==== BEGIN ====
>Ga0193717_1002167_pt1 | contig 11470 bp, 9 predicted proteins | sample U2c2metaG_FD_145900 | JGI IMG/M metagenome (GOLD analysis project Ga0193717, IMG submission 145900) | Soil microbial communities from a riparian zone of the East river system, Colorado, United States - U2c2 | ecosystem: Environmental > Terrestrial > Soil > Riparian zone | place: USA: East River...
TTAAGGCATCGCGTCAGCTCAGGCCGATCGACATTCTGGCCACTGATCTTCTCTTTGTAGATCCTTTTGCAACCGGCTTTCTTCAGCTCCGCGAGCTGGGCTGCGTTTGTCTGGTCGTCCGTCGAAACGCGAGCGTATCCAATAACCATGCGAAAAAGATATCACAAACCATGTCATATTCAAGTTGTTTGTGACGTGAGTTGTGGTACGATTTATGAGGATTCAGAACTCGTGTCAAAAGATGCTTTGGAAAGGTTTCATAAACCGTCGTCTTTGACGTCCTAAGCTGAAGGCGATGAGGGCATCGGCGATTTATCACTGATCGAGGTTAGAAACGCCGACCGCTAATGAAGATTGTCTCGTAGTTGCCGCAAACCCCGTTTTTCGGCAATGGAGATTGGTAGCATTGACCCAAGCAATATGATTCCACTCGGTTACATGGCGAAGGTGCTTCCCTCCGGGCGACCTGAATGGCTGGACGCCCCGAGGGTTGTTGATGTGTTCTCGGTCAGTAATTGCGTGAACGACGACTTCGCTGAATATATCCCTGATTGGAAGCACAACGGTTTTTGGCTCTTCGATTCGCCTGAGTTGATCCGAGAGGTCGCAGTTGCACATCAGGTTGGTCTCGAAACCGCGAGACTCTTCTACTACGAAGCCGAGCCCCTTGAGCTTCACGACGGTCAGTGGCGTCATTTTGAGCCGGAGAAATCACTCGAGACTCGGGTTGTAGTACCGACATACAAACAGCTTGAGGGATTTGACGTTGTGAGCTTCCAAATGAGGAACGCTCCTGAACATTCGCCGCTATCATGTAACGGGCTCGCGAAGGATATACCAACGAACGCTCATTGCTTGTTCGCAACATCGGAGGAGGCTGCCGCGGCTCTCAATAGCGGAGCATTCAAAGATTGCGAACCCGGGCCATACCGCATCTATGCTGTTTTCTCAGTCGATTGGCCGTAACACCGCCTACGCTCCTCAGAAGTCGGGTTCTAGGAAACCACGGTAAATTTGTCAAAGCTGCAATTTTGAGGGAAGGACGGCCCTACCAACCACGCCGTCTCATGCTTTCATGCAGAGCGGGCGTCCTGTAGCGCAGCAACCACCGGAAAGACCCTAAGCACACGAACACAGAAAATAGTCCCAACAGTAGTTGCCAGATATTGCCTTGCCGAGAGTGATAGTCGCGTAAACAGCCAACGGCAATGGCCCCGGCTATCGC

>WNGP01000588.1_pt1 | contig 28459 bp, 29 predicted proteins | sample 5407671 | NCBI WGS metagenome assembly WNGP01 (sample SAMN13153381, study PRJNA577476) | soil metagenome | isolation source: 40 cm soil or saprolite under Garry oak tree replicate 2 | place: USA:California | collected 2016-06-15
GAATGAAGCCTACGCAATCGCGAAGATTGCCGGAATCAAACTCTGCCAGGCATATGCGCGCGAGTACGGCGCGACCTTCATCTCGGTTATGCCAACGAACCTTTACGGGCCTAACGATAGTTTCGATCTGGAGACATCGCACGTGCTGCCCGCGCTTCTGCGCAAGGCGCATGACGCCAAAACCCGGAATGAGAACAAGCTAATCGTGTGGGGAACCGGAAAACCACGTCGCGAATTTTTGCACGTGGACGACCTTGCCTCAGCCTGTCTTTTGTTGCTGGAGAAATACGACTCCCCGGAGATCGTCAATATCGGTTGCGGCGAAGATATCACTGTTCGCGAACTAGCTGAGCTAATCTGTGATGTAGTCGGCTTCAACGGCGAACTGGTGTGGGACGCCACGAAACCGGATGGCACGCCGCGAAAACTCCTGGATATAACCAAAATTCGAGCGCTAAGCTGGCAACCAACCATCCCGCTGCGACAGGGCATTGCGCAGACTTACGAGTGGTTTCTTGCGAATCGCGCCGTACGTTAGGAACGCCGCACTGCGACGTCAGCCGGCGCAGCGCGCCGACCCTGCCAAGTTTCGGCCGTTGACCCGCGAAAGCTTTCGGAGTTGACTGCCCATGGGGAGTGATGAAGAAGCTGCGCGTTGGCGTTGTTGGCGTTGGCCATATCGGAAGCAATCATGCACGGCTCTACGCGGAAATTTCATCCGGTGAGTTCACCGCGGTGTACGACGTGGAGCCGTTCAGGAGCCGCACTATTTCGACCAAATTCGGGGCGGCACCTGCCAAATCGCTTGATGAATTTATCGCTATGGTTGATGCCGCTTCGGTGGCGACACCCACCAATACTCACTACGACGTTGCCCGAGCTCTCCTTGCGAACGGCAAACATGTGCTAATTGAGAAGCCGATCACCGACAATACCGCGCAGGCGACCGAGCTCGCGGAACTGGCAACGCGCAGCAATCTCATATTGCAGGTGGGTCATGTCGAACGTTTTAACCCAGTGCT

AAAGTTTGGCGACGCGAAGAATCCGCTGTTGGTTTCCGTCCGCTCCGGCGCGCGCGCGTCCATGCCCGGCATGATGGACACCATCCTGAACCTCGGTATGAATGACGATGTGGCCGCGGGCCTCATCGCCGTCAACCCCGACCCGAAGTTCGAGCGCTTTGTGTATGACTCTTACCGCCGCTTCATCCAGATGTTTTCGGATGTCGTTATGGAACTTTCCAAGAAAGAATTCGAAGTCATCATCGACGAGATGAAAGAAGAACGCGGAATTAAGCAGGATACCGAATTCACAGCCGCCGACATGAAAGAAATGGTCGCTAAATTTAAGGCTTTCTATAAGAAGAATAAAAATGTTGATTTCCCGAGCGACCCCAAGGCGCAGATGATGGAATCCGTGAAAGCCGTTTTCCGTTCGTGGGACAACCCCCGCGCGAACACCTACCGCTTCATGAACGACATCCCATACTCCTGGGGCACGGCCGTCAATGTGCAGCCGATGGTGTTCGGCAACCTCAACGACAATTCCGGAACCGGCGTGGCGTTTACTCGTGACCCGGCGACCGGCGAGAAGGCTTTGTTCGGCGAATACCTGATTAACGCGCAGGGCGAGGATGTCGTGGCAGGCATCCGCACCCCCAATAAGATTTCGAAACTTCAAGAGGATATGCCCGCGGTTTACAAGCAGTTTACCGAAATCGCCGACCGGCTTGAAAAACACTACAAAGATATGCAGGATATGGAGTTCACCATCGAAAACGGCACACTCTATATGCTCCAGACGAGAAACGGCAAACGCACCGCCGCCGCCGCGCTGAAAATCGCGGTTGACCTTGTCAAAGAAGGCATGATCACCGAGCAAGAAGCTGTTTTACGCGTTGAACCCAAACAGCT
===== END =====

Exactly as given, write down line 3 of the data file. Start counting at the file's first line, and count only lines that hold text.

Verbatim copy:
>WNGP01000588.1_pt1 | contig 28459 bp, 29 predicted proteins | sample 5407671 | NCBI WGS metagenome assembly WNGP01 (sample SAMN13153381, study PRJNA577476) | soil metagenome | isolation source: 40 cm soil or saprolite under Garry oak tree replicate 2 | place: USA:California | collected 2016-06-15